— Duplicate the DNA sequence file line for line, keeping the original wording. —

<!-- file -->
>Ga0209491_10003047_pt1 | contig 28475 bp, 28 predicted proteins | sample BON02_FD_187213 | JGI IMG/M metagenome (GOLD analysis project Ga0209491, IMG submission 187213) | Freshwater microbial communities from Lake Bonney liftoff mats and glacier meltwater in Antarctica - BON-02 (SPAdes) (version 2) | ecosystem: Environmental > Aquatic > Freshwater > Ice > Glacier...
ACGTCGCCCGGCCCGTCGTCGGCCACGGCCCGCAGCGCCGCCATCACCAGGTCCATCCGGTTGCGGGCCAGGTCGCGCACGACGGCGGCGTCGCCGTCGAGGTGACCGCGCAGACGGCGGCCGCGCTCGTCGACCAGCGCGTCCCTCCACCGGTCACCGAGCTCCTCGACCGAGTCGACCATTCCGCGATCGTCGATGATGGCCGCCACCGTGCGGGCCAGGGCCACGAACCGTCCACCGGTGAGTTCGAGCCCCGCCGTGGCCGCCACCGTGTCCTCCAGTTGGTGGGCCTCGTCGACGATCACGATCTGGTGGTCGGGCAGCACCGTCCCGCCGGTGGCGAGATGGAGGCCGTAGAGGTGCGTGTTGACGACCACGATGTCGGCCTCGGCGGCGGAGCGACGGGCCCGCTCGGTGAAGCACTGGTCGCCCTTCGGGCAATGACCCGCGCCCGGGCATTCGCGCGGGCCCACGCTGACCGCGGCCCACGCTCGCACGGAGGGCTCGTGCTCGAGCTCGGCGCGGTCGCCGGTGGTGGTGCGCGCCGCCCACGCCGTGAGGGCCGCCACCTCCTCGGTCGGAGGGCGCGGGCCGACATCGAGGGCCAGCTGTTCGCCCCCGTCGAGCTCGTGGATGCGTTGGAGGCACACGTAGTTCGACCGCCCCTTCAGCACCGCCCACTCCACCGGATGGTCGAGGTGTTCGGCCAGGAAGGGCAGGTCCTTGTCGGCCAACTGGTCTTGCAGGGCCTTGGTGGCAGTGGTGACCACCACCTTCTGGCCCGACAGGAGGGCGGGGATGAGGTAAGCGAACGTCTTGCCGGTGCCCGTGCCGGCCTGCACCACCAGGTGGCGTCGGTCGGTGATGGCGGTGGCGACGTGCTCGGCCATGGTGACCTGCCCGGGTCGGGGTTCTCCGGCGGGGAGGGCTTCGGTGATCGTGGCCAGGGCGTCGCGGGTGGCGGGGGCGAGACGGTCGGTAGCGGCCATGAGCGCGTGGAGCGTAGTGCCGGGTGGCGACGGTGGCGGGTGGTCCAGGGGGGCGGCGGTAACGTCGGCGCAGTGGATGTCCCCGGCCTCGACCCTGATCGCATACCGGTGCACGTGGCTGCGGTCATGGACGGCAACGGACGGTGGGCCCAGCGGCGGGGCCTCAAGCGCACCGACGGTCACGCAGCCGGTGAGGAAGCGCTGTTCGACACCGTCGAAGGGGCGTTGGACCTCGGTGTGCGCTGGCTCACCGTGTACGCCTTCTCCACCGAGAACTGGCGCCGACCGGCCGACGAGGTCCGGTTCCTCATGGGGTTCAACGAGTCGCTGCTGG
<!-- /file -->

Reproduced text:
>Ga0209491_10003047_pt1 | contig 28475 bp, 28 predicted proteins | sample BON02_FD_187213 | JGI IMG/M metagenome (GOLD analysis project Ga0209491, IMG submission 187213) | Freshwater microbial communities from Lake Bonney liftoff mats and glacier meltwater in Antarctica - BON-02 (SPAdes) (version 2) | ecosystem: Environmental > Aquatic > Freshwater > Ice > Glacier...
ACGTCGCCCGGCCCGTCGTCGGCCACGGCCCGCAGCGCCGCCATCACCAGGTCCATCCGGTTGCGGGCCAGGTCGCGCACGACGGCGGCGTCGCCGTCGAGGTGACCGCGCAGACGGCGGCCGCGCTCGTCGACCAGCGCGTCCCTCCACCGGTCACCGAGCTCCTCGACCGAGTCGACCATTCCGCGATCGTCGATGATGGCCGCCACCGTGCGGGCCAGGGCCACGAACCGTCCACCGGTGAGTTCGAGCCCCGCCGTGGCCGCCACCGTGTCCTCCAGTTGGTGGGCCTCGTCGACGATCACGATCTGGTGGTCGGGCAGCACCGTCCCGCCGGTGGCGAGATGGAGGCCGTAGAGGTGCGTGTTGACGACCACGATGTCGGCCTCGGCGGCGGAGCGACGGGCCCGCTCGGTGAAGCACTGGTCGCCCTTCGGGCAATGACCCGCGCCCGGGCATTCGCGCGGGCCCACGCTGACCGCGGCCCACGCTCGCACGGAGGGCTCGTGCTCGAGCTCGGCGCGGTCGCCGGTGGTGGTGCGCGCCGCCCACGCCGTGAGGGCCGCCACCTCCTCGGTCGGAGGGCGCGGGCCGACATCGAGGGCCAGCTGTTCGCCCCCGTCGAGCTCGTGGATGCGTTGGAGGCACACGTAGTTCGACCGCCCCTTCAGCACCGCCCACTCCACCGGATGGTCGAGGTGTTCGGCCAGGAAGGGCAGGTCCTTGTCGGCCAACTGGTCTTGCAGGGCCTTGGTGGCAGTGGTGACCACCACCTTCTGGCCCGACAGGAGGGCGGGGATGAGGTAAGCGAACGTCTTGCCGGTGCCCGTGCCGGCCTGCACCACCAGGTGGCGTCGGTCGGTGATGGCGGTGGCGACGTGCTCGGCCATGGTGACCTGCCCGGGTCGGGGTTCTCCGGCGGGGAGGGCTTCGGTGATCGTGGCCAGGGCGTCGCGGGTGGCGGGGGCGAGACGGTCGGTAGCGGCCATGAGCGCGTGGAGCGTAGTGCCGGGTGGCGACGGTGGCGGGTGGTCCAGGGGGGCGGCGGTAACGTCGGCGCAGTGGATGTCCCCGGCCTCGACCCTGATCGCATACCGGTGCACGTGGCTGCGGTCATGGACGGCAACGGACGGTGGGCCCAGCGGCGGGGCCTCAAGCGCACCGACGGTCACGCAGCCGGTGAGGAAGCGCTGTTCGACACCGTCGAAGGGGCGTTGGACCTCGGTGTGCGCTGGCTCACCGTGTACGCCTTCTCCACCGAGAACTGGCGCCGACCGGCCGACGAGGTCCGGTTCCTCATGGGGTTCAACGAGTCGCTGCTGG